In some cases, the Swedish government has gone out of its way to help them. In 2002, Swedish jihadist Mehdi Mohammad Ghezali was captured in Afghanistan by American forces. Deemed an enemy combatant, he was incarcerated at Guantánamo Bay. Stockholm immediately launched a campaign to release Ghezali, and in 2004 he was let out. Five years later, he was arrested in Pakistan for collaborating with the Islamic State.
While other European countries have broadened their anti-terrorism policies in order to crack down on terrorist propaganda, Sweden has become a safe haven for websites and publishers that specialize in jihadist material. Additionally, Sweden is home to certain mosques that are funded by foreign countries and known to function as recruitment centers for terrorist organizations. On the island of Hisingen, for instance, the Gothenburg Mosque, in Sweden’s second-largest city, is financed by Saudi Arabia. The Islamic Center in Malmö, Sweden’s third largest city, is funded and owned by the World Islamic Call Society, an Islamist umbrella organization founded by Muammar Qaddafi. With 60,000 members, it’s the largest mosque in Scandinavia. And the Husby Islamic Center, in the Stockholm suburb, was funded by Qatar. The new mosque to be built in Rinkeby, a suburb of Stockholm, is a Qatari undertaking as well.
But Sweden’s most insidious enabling of jihad is achieved through its generous social-benefits system. According to the latest numbers from the Swedish Social Insurance Agency, the average immigrant family in Sweden, consisting of two parents and two children, receives $3,135 per month in benefits. What’s more, these funds are exempt from the country’s standard 33 percent income tax. This may not seem like a lot of money compared with the gargantuan sums we often hear about in cases of international terror financing, but it’s more than enough to do great harm. The Swedish Security Service concluded that the money Taimour Abdulwahab al-Abdaly [a suicide bomber who returned from the Middle east and blew himself up on a Stockholm street] and his wife were given in benefits and loans from the Swedish government was used to finance his trips abroad, where he received terrorist training. The family had no other source of income.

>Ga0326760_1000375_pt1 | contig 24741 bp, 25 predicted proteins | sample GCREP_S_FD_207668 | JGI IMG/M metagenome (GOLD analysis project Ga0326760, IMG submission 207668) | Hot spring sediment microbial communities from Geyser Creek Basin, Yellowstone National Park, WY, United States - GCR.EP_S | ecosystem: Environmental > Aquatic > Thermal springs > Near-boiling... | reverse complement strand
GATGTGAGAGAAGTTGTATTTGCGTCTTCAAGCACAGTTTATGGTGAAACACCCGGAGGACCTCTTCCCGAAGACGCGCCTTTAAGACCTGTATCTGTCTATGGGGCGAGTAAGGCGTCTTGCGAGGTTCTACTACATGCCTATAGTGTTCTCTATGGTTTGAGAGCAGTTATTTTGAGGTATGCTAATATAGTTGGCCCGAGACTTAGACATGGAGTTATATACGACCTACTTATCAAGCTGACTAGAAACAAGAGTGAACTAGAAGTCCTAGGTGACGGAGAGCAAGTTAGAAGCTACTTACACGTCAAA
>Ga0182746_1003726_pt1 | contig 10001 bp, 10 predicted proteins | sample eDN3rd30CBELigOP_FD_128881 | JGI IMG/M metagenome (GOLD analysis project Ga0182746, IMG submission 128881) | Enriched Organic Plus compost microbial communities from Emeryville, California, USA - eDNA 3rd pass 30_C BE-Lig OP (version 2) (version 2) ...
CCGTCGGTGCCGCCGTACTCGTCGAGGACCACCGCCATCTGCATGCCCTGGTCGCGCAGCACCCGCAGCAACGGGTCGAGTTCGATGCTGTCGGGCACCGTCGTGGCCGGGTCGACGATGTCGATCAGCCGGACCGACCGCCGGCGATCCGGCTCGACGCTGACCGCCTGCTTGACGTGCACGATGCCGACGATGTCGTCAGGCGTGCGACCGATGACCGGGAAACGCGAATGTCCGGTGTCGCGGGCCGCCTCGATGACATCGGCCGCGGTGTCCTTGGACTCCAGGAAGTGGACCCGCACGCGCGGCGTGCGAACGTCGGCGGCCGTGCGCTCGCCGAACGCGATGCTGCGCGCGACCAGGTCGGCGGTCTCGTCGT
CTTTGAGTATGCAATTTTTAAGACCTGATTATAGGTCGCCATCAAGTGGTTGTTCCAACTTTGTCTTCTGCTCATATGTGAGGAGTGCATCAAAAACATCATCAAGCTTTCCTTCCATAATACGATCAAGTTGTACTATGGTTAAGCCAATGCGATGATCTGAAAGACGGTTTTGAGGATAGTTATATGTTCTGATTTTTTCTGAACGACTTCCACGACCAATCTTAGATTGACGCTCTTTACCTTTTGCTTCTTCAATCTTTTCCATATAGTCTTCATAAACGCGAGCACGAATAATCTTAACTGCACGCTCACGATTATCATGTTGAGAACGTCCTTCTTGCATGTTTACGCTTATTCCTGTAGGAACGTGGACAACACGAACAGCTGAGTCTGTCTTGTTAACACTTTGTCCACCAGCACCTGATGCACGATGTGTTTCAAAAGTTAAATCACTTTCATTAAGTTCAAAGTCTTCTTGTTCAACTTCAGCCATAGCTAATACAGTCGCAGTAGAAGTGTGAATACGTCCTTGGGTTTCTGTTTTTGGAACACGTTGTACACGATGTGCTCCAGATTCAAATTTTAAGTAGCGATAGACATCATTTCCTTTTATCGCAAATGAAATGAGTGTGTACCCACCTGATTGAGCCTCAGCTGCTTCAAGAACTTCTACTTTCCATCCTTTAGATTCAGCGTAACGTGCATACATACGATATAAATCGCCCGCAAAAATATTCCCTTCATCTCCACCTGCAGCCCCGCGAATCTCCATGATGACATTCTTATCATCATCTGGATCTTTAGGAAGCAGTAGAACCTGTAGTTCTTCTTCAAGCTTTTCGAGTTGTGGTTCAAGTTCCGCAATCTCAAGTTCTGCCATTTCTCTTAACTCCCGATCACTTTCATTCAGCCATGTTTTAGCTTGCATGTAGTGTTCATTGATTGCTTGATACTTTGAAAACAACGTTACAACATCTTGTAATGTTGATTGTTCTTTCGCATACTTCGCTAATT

Abdaly, Ghezali, and the country’s approximately 200 other potential militants are manifestations of the larger problem of jihad in Europe. There is no shortage of nightmare stories to attest to this ballooning reality. British citizens who received al-Qaeda training in Afghanistan and Pakistan bombed the London subway in 2005. Mehdi Nemmouche, an ISIS member and French national, fought for jihad in Syria before opening fire on innocents at the Jewish Museum in Brussels this past May. The ISIS executioners who recently beheaded American journalists James Foley and Steven Sotloff and British aid workers David Haines and Alan Henning delivered their crazed overtures to human slaughter in native British accents. …
Western leaders are now aggressively pursuing ISIS in Iraq and Syria, but while they chase the bad guys from the edge of town, they risk leaving the door to the house wide open. Above all, it must be remembered that the jihadists’ long-term goal is to strike the West. The war they fight has no borders; the caliphate they seek has no geographic limits.
Europe is slow to connect the dots when they form a discomfiting image. For Sweden, a country that prides itself on the progressive values of openness and inclusivity, the steps necessary to fight a counter-jihad at home are almost too painful to countenance. The Swedish measures now in place amount to a kind of counter-radicalization therapy. … Muslim extremism in faraway lands is a suitable topic for discussion, but addressing the jihadists among us is political kryptonite.
Yet such considerations are meaningless to the jihadists themselves. As Abdaly himself put it: “The Islamic State has lived up to its holy promise; we are here in Europe, and in Sweden. We are a reality, not a fantasy.” In Sweden, Europe’s third-largest contributor to the jihad, we’d do well to take our enemies at their word.